Closeness. Heb. 2:14, 17; 4:15; 7:25.
Help. Heb. 2:16; 4:16.
Providing a better future. Heb. 11:16; 13:14.
Look at all this. Though Hebrews is about Jesus, it is not about Jesus in a vacuum. It is about Jesus in His roles and work of saving us from the horrible consequences of sin. It is not only about Jesus redeeming us from eternal death but about what He is doing for us now; to help us cope in this world; to give us peace, power, and assurance as we fight the fight of faith and seek to hold fast to the end, where a crown of glory is awaiting us.
This is, in so many ways, the message of the book of Hebrews. It was what Paul wrote to the believers back then, and it is what he has written for us today.
Think about your own spiritual needs at this very moment. Is there any particular area where you are struggling? Look at the list for today. More than likely, you will find something there from which you can draw comfort. If so, write down what it is and how it has helped you. Perhaps you could share it with your class.
And I saw another field full of all kinds of flowers, and as I plucked them, I cried out: 'They will never fade.' Next I saw a field of tall grass, most glorious to behold; it was living green, and had a reflection of silver and gold, as it waved proudly to the glory of King Jesus. Then we entered a field full of all kinds of beasts-the lion, the lamb, the leopard, and the wolf, all together in perfect union. We passed through the midst of them, and they followed on peaceably after. Then we entered a wood, not like the dark woods we have here; no, no; but light, and all over glorious; the branches of the trees waved to and fro, and we all cried out: 'We will dwell safely in the wilderness and sleep in the woods.' We passed through the woods, for we were on our way to Mount Zion."Ellen G. White, Testimonies for the Church, vol. 1, p. 68.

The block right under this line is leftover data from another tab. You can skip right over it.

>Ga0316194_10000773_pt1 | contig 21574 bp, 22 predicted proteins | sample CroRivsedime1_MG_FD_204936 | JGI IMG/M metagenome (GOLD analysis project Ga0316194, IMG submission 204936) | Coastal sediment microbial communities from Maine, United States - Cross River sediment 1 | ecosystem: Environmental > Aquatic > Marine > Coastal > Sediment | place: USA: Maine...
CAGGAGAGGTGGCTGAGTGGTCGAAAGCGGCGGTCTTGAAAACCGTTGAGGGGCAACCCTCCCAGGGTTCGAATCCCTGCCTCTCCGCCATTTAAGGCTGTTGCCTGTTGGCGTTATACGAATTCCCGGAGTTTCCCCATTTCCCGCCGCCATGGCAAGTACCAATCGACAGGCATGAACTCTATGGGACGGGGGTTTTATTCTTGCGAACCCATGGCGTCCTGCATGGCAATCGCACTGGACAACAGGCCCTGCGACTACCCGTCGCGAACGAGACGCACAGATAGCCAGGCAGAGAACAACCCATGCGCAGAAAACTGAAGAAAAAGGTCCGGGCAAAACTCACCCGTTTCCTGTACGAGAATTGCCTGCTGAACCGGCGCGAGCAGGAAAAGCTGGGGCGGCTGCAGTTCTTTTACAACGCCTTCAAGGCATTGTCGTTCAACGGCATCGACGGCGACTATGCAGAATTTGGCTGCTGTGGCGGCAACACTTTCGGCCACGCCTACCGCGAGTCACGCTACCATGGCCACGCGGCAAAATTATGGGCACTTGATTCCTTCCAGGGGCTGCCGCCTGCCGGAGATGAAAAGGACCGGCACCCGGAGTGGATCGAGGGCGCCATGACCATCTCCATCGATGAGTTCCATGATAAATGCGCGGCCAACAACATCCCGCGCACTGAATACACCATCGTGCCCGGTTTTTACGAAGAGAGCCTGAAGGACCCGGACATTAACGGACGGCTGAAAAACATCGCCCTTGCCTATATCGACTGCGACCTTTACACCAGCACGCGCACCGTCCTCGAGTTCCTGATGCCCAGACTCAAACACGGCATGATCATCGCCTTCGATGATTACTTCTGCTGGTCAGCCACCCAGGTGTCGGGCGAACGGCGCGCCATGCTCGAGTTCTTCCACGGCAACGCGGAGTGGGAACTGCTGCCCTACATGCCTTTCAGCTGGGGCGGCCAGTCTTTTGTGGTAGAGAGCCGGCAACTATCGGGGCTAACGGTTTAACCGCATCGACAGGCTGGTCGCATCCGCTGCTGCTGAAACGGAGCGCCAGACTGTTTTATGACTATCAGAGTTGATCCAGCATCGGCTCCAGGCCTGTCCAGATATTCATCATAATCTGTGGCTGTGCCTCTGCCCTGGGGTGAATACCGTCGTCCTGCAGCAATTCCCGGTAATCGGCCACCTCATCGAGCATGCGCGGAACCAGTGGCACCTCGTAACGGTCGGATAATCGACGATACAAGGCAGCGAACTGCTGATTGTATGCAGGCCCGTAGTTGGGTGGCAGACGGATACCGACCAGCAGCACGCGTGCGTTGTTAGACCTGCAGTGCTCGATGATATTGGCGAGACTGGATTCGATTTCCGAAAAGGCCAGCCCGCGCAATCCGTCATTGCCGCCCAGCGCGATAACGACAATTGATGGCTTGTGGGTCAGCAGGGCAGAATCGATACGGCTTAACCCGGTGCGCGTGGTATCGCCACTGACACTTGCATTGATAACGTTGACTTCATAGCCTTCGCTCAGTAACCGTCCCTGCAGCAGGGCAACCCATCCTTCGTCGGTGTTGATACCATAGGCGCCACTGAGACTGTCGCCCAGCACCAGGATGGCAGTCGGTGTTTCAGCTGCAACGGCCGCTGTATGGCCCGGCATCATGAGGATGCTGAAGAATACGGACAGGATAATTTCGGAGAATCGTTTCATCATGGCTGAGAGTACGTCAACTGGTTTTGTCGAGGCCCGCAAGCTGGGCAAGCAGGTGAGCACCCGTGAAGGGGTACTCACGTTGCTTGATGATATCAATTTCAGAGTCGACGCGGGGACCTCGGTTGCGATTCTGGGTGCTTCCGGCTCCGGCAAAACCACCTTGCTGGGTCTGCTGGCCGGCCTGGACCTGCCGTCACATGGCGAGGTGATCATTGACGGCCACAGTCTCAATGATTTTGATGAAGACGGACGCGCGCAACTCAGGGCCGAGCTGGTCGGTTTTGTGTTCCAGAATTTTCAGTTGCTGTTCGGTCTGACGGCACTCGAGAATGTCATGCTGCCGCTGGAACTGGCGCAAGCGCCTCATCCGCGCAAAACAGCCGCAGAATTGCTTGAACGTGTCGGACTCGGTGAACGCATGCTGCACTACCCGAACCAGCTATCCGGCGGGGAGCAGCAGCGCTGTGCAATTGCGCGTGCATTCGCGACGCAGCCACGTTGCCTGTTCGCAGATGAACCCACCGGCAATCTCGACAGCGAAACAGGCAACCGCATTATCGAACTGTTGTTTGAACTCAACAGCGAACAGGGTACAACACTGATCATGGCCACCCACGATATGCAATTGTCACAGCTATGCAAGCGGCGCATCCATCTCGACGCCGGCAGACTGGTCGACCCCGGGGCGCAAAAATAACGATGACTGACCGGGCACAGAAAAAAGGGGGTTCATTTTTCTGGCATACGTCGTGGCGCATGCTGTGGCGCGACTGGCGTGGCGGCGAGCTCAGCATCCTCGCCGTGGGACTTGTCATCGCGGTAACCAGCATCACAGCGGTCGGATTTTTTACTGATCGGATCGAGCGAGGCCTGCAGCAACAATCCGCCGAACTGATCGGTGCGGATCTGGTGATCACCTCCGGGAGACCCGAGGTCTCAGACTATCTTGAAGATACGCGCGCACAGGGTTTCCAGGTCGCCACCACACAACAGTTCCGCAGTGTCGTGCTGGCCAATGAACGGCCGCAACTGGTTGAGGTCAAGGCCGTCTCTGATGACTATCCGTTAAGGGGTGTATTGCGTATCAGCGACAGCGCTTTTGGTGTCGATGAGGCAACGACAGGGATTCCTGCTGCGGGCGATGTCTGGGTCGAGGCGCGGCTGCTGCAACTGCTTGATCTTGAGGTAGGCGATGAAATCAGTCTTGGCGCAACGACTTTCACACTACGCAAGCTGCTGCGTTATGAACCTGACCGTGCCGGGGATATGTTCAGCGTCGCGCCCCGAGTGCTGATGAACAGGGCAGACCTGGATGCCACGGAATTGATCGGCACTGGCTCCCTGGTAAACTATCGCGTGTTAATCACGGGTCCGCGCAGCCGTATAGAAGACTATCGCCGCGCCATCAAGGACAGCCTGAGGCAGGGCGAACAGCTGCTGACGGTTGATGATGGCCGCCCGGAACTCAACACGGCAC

"The way to heaven is rugged. Briers and thorns are in the way; but we can with cheerfulness tread the rough pathway, knowing that Jesus, the King of glory, once trod it before us."Ellen G. White, Review and Herald, June 10, 1852.
SUMMARY: : Jesus is not simply a King or even the most powerful King. Christ is Priest-King, and His kingship, as well as His priesthood, are related to all human beings. With His ministry as Priest-King for our sake, Christ enters another stage of the plan of redemption. The readers of Hebrews can rely on Him in every respect.
J. H. Zachary
When Melvin Steinke needed to live closer to his work in the logging industry he and his wife, Eileen, purchased a home in Rock Creek, British Columbia, Canada. There was no church or fellow believers in the area, so Melvin and Eileen set out to make friends.